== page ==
Bogle to Resign, After Vanguard Stops Pushing


A month after mutual fund giant Vanguard Group said it would enforce its mandatory retirement policy on founder and Senior Chairman John C. Bogle Sr.--and after Bogle vowed he wasn’t about to resign--both have had a change of heart.

The 70-year-old Bogle, a legendary figure in the fund industry and the father of low-cost index mutual funds, agreed Friday to step down from Vanguard’s board, ending a public relations nightmare for the Valley Forge, Pa.-based company.

But that was only after the board agreed to waive its rule for him, he said. “Things can be done with a decent enough level of grace when you put your mind to it,” Bogle said in an interview Friday. “I was concerned from the outset that they weren’t waiving the [mandatory retirement] policy for the founder. I said this should have been my decision to make.”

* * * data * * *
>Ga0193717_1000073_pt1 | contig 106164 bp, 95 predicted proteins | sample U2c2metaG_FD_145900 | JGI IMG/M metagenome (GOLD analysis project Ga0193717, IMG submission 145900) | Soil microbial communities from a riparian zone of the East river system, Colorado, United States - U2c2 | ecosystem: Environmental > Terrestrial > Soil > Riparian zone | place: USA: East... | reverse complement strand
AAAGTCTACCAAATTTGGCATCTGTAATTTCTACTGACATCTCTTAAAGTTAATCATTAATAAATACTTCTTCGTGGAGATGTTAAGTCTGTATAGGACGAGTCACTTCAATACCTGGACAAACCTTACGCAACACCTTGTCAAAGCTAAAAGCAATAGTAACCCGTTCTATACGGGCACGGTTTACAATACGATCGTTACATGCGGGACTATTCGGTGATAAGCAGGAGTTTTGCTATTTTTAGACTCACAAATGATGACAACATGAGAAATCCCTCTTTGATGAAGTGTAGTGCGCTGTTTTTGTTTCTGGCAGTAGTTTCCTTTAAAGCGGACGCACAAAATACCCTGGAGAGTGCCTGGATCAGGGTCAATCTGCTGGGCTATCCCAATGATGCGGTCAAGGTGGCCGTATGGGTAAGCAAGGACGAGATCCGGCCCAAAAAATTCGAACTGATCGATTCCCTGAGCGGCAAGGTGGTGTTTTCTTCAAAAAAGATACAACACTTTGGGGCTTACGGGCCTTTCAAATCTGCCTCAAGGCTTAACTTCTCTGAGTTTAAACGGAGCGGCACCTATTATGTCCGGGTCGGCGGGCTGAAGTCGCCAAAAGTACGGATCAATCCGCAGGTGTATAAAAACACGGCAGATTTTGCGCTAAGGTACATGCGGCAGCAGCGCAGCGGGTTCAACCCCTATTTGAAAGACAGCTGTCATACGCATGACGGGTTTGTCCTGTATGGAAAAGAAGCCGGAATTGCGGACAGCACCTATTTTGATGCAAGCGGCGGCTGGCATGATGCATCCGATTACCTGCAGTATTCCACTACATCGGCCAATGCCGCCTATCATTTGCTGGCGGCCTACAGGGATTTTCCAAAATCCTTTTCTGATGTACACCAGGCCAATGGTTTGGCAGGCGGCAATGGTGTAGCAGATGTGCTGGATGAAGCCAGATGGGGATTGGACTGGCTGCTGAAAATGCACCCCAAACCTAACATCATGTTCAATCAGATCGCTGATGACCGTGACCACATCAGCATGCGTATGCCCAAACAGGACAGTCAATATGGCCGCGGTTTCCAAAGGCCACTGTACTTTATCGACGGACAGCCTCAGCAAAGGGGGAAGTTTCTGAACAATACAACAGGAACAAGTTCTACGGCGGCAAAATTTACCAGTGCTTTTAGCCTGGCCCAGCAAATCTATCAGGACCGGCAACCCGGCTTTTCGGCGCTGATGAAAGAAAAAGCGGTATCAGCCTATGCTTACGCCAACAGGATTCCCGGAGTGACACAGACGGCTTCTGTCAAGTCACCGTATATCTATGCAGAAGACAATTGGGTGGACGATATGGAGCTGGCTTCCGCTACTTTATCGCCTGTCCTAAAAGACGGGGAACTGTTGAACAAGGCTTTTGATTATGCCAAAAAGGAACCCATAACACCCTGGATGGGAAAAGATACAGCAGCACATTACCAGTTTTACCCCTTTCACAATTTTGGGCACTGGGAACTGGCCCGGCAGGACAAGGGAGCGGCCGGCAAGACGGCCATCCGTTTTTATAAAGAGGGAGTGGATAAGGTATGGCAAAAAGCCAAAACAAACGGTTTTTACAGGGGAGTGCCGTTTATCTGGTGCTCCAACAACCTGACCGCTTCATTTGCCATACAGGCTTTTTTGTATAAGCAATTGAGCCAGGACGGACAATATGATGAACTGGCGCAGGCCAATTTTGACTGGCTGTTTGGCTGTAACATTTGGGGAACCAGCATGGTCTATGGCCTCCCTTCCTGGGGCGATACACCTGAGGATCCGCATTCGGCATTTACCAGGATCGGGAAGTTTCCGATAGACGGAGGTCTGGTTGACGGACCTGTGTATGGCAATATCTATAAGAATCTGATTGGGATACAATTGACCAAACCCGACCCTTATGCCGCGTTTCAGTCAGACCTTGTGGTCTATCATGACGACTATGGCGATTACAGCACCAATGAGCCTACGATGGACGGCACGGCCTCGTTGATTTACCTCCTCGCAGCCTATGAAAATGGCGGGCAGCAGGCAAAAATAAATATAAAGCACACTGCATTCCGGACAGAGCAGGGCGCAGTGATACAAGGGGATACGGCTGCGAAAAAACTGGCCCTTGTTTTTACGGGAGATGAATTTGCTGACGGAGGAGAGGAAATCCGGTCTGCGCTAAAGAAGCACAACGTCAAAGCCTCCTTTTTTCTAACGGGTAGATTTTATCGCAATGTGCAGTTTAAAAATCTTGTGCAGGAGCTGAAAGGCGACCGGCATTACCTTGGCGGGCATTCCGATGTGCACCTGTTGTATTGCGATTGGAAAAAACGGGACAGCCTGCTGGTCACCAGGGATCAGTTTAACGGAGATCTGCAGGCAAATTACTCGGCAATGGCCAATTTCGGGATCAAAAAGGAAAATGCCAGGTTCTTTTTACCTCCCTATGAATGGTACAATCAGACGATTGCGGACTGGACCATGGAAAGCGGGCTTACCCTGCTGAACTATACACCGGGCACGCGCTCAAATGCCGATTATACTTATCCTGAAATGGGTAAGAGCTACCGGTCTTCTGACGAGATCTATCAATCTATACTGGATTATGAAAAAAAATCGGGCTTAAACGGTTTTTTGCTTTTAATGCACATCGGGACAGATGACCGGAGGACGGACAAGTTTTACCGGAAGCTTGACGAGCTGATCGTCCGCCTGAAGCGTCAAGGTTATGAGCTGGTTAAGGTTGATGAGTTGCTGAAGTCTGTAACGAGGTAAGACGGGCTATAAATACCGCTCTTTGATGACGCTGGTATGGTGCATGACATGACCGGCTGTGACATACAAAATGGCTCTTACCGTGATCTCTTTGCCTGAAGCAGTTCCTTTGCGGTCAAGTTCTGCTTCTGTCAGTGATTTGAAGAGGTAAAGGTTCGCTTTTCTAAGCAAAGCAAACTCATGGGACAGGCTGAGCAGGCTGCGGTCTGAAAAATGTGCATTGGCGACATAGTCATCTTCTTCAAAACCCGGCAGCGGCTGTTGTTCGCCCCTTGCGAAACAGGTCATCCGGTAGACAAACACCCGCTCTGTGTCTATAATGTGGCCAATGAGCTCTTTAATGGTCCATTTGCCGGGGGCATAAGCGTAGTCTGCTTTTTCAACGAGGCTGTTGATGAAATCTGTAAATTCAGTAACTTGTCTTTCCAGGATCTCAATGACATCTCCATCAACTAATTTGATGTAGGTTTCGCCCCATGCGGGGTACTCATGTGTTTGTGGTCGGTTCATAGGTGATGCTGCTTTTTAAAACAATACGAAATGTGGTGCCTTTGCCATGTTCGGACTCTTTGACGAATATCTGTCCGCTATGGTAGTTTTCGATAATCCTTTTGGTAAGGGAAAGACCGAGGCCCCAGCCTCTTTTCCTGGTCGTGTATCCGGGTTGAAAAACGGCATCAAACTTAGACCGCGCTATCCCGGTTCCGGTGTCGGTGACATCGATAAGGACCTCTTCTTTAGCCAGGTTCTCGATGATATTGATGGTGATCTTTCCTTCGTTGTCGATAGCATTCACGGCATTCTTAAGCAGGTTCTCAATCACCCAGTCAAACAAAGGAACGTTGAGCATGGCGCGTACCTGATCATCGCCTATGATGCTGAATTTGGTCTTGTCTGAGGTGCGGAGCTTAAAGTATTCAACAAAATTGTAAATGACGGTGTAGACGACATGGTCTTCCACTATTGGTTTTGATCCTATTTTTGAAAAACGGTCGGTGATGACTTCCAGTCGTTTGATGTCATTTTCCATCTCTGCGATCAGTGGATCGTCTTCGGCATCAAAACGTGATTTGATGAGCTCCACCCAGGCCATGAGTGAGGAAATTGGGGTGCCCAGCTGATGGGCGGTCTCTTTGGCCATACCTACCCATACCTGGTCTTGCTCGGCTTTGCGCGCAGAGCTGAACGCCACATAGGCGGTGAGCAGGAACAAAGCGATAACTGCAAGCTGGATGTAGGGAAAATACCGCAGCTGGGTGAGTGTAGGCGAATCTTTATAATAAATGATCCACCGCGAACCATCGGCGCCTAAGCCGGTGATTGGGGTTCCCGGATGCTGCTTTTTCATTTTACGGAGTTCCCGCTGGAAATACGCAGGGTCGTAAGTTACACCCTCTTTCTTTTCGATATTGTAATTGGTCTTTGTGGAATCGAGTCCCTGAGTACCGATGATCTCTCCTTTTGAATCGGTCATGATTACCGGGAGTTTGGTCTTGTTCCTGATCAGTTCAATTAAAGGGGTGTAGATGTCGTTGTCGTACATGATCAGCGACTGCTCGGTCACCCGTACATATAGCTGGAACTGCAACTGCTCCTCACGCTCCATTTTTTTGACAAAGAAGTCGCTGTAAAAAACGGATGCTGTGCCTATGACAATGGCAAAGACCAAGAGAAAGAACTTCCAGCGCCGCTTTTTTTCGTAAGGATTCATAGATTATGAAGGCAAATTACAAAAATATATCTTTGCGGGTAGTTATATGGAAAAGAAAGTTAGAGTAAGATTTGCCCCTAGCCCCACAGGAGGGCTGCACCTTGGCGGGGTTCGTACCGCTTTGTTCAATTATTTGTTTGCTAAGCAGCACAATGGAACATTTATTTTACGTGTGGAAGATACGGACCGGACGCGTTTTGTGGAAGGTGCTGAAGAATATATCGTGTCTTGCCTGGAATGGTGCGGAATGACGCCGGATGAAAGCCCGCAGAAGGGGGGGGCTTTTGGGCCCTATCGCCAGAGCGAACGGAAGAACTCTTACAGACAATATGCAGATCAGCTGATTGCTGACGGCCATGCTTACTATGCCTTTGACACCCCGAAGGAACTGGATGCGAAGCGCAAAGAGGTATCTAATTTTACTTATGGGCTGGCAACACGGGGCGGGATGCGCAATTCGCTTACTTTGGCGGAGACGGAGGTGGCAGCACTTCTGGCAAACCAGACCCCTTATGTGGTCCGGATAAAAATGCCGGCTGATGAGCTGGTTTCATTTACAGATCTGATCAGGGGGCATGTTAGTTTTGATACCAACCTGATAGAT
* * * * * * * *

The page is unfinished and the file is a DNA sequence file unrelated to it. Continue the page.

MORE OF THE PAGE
He stressed that he has “great confidence” in the board and Vanguard’s current chairman and chief executive, John Brennan.


Since the controversy over Bogle’s retirement surfaced, there has been growing public speculation that a serious rift had formed between Bogle and Brennan, his hand-picked successor--and that Bogle was being forced out.

Bogle’s departure from the board comes nearly 25 years to the day after he founded Vanguard, now the nation’s second-largest mutual fund company, with more than $500 billion in assets under management. Bogle stepped down as Vanguard’s chief executive in 1996, handing the job to Brennan.

Though he’s leaving the board, Bogle will stay with the company. He will become president of Bogle Financial Markets Research Center, a new Vanguard-supported research unit.